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Vegetable and Potato Processing Research center VEG-i-TEC opens its doors

Vegetable and Potato Processing Research center VEG-i-TEC opens its doors

A lot of water, energy and nutrition is lost during the processing of vegetables and potatoes. Scientists from Ghent University, together with partners Flanders' FOOD, Howest, VITO, and Vlakwa, are therefore reviewing the processing process from A to Z in the VEG-i-TEC research center.

Flemish Minister of Economy, Innovation and Nutrition Hilde Crevits opened the Ghent University building on Campus Kortrijk.

VEG-i-TEC is a 'living lab' of Ghent University that focuses on the vegetable and potato processing industry. Whether or not at the request of companies, the research center is looking for innovations that make the sector more sustainable and circular.

Hilde Crevits, Flemish Minister of Economy, Innovation and Nutrition:
 
"West Flanders has a successful food industry. By focusing on innovation and research, we can perpetuate this leading position. With the new VEG-i-TEC research building, our region has an additional innovation pearl, which will not only ensure more sustainable applications in our Flemish SMEs, but will also attract knowledge and talent to our region."

"Together with Flanders, we are therefore proud to invest 3 million euros in this through European Regional Development Fund (ERDF) resources."
Sustainable, healthy and tasty

First of all, the bad news: fries are 'threatened with extinction'. It has everything to do with water scarcity. The potato varieties most commonly grown there are not used to the dry seasons that they have experienced in recent years.

The potatoes are getting smaller while they just want nice long fries.

Researchers from Ghent University, together with partners Flanders' FOOD, Howest, VITO and Vlakwa, are looking for solutions by studying other varieties and processing processes.

This research is carried out at VEG-i-TEC, the new research center of Ghent University, located on its campus in Kortrijk.

Imca Sampers, Professor and Project leader at Ghent University:
 
"It is our mission to make the food industry sustainable and circular. But we go further: we also look at how this can be healthy and tasty."

"We take a close look at the entire chain, from raw material to end product, which makes VEG-i-TEC unique. We used to not do that, and then the switch from a controlled lab setting to the factory floor - with many unpredictable parameters - proved too big to really use our solutions."

"By now looking at every step in the process, we are making the translation to the industry easier."
It is clear that companies appreciate the new approach: VEG-i-TEC has already received more than fifty research questions.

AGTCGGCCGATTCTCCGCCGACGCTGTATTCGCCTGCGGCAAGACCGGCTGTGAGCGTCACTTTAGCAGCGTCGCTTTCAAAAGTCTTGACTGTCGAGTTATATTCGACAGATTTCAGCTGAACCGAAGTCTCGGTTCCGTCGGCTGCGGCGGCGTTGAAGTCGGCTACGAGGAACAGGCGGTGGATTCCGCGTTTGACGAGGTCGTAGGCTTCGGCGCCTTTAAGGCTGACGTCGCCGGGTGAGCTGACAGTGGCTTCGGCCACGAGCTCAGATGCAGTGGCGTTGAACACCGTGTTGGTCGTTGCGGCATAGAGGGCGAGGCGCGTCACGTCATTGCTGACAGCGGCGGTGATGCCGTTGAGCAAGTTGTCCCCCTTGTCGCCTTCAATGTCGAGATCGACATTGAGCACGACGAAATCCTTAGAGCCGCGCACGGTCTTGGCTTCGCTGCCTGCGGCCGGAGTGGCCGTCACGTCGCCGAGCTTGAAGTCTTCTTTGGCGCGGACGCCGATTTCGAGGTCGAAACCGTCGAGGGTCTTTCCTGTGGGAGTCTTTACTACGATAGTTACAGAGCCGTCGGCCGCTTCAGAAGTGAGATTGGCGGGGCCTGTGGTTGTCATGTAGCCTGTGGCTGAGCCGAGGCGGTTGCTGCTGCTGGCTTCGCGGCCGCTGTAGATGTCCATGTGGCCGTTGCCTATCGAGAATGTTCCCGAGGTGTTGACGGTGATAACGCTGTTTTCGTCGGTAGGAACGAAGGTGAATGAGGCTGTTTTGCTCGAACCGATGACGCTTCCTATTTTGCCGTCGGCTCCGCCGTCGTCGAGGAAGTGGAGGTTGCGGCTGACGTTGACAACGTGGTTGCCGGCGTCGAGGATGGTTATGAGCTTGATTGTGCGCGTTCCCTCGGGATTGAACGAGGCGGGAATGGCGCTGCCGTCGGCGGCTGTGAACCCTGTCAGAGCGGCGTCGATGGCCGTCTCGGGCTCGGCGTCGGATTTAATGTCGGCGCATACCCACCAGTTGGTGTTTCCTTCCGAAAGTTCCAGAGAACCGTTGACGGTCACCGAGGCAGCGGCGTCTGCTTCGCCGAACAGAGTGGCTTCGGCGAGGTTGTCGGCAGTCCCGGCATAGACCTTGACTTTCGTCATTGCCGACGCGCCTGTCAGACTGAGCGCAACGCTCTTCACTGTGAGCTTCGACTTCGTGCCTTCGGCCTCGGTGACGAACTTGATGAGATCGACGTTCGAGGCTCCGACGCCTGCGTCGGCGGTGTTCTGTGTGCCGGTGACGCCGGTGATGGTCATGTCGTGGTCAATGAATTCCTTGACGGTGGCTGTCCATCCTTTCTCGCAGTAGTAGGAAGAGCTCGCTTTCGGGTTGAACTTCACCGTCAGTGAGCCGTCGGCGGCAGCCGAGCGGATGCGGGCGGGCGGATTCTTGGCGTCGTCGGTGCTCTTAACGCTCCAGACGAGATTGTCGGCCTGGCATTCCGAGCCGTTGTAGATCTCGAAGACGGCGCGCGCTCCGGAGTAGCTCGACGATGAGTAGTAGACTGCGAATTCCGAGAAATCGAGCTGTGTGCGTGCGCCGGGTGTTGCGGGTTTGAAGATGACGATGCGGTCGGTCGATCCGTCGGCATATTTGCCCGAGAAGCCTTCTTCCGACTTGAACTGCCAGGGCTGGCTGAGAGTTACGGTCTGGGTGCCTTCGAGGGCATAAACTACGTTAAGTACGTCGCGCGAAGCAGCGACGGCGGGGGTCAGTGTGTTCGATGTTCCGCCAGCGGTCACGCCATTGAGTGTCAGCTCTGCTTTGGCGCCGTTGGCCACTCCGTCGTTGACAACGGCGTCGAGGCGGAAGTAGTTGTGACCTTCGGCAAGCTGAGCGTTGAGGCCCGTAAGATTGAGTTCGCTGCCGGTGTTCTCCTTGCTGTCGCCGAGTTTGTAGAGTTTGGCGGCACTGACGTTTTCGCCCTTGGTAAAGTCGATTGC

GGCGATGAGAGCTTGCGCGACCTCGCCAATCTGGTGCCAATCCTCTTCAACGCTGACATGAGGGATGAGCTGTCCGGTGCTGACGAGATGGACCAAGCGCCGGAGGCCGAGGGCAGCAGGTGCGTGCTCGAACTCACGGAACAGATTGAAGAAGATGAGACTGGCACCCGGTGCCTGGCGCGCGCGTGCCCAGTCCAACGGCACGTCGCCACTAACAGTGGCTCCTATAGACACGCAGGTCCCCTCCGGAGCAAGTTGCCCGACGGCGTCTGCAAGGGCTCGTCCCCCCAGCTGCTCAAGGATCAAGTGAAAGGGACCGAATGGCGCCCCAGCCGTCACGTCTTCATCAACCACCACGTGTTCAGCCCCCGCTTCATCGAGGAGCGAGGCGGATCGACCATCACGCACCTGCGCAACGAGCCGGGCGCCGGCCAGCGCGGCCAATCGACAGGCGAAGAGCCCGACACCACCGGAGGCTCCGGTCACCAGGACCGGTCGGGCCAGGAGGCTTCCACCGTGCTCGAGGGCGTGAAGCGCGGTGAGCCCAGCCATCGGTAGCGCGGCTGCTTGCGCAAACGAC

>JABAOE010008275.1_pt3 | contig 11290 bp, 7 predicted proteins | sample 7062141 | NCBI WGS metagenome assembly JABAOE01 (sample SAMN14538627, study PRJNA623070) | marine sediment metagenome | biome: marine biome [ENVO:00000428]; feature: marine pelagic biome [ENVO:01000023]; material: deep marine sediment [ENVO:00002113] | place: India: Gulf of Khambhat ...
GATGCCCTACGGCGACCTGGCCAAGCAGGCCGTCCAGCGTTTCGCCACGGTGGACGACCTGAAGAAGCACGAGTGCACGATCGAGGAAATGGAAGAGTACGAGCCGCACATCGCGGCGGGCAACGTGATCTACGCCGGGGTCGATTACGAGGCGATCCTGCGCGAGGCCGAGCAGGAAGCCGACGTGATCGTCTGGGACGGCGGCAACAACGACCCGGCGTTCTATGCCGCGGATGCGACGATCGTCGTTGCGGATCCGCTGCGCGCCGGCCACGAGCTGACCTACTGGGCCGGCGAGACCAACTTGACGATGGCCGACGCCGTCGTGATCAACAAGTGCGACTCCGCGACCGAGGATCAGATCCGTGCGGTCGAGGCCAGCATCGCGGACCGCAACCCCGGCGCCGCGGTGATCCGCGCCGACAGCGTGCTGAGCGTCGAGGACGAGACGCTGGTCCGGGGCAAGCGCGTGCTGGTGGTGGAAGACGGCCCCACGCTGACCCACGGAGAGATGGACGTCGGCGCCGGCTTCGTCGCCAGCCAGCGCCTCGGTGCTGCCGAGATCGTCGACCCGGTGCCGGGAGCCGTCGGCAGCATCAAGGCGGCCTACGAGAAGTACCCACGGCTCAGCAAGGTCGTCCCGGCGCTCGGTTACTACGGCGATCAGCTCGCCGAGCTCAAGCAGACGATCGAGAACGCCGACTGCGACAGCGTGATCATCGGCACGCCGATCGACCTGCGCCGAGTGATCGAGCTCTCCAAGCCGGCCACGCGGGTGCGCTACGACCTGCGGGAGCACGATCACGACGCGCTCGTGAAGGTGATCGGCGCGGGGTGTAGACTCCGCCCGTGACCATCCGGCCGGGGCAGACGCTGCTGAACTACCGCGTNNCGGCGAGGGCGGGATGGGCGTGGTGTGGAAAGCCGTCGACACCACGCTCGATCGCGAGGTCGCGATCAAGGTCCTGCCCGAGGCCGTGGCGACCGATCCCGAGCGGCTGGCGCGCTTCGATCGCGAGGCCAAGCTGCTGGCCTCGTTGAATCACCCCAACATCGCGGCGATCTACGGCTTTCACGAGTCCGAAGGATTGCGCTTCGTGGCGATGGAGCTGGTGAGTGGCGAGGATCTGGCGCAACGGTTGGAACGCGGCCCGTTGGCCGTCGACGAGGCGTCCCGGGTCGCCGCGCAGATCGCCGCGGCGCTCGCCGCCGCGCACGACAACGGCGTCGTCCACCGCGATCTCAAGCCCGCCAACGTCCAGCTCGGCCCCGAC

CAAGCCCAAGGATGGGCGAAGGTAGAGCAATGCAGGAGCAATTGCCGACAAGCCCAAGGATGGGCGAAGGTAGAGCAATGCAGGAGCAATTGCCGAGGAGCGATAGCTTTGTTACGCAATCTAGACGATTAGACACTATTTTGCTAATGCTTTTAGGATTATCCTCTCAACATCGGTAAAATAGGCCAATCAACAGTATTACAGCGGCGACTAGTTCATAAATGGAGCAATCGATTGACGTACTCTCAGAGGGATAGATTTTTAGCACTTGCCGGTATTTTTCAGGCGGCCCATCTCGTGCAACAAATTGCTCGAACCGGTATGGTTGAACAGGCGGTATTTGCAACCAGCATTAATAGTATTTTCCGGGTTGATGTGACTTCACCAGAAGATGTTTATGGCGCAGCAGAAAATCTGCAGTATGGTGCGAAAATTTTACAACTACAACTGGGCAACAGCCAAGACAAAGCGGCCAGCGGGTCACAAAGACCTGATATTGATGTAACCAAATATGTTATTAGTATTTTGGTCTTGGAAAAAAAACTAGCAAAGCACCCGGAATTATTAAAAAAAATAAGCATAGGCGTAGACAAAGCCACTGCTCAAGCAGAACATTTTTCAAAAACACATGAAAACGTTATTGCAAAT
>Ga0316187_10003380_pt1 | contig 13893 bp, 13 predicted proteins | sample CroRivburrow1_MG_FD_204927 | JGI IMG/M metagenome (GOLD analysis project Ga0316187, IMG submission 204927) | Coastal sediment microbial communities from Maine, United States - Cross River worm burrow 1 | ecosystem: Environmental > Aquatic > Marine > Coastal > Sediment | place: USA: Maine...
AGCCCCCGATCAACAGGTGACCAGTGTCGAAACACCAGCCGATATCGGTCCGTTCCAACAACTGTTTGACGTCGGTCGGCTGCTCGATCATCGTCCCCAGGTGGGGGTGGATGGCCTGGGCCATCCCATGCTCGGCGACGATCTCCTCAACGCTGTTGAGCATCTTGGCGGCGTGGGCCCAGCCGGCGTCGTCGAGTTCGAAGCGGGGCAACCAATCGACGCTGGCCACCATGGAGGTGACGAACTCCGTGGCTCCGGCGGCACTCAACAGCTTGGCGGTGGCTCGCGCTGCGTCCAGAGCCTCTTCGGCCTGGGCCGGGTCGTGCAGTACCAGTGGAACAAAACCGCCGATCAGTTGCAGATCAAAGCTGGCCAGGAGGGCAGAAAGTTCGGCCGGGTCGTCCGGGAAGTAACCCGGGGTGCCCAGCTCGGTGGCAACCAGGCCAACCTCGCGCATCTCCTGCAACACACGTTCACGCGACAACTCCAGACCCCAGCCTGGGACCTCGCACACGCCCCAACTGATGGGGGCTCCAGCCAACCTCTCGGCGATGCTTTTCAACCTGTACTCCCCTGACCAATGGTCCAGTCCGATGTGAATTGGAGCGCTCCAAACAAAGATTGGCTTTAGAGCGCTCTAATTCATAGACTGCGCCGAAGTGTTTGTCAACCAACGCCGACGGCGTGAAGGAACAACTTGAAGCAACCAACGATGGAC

Water management high on the wish list

Within VEG-i-TEC a lot of attention will be paid in the coming period to the increasing water scarcity. The one that threatens not only the fries, it is one of the biggest challenges of the entire West Flemish and European food industry. Water management is therefore high on the wish list of the sector. It should come as no surprise that an entire (waste) water treatment hall has been set up in the VEG-i-TEC building.

Imca Sampers:
 
"Companies now purify their wastewater and then largely discharge it, only part of it is reused. How can this be done better and above all: how can this be done in a safe way?"

"Companies want to know from us which parameters, such as possible pathogens, they must monitor to guarantee the water quality, how they keep pesticides out of the wastewater."

"The advantage of having our own research center is that we now also have all kinds of worst-case solutions for our answers try out scenarios. We used to do tests in companies ourselves and of course, we couldn't go that far there."
Less waste

Not only is a lot of water lost during the production processes of vegetables and potatoes, but many of the vegetables themselves also end up in the waste bin. However, there is also potential there: potato chips that are too small to make French fries are packed with proteins, colorants can be obtained from the pulp from the fruit industry. This gives the by-products a second life as food, but also in cosmetics, crop protection, or textiles.

Less plastic

Plastic is another pain point within the food industry: the packaging materials. To make the mountain of plastic smaller, the sector wants to focus more on recyclable or bio-based materials with a lower environmental impact. But the quality and safety of our food must of course not be endangered. That is why VEG-i-TEC is looking for alternatives to classic plastics.

Imca Sampers:
 
"We look for the right combination of packaging, foodstuffs, and packaging technology and test it in practice. In this way, we see what can go wrong in the process and we can make adjustments where necessary."

"To ensure quality, we – together with machine builders – make our own packaging machines that are easy to clean and that focus on recyclable, bio-based, or reusable packaging."
VEG-i-TEC was realized thanks to the support of, among others, the European Regional Development Fund (ERDF Flanders), the Flemish Hermes Fund, the provinces of West Flanders and East Flanders, the Interreg program FWVL (France, Wallonia, Flanders), Flanders' FOOD, House of Food, Ghent University, Belgapom, and Cargill.
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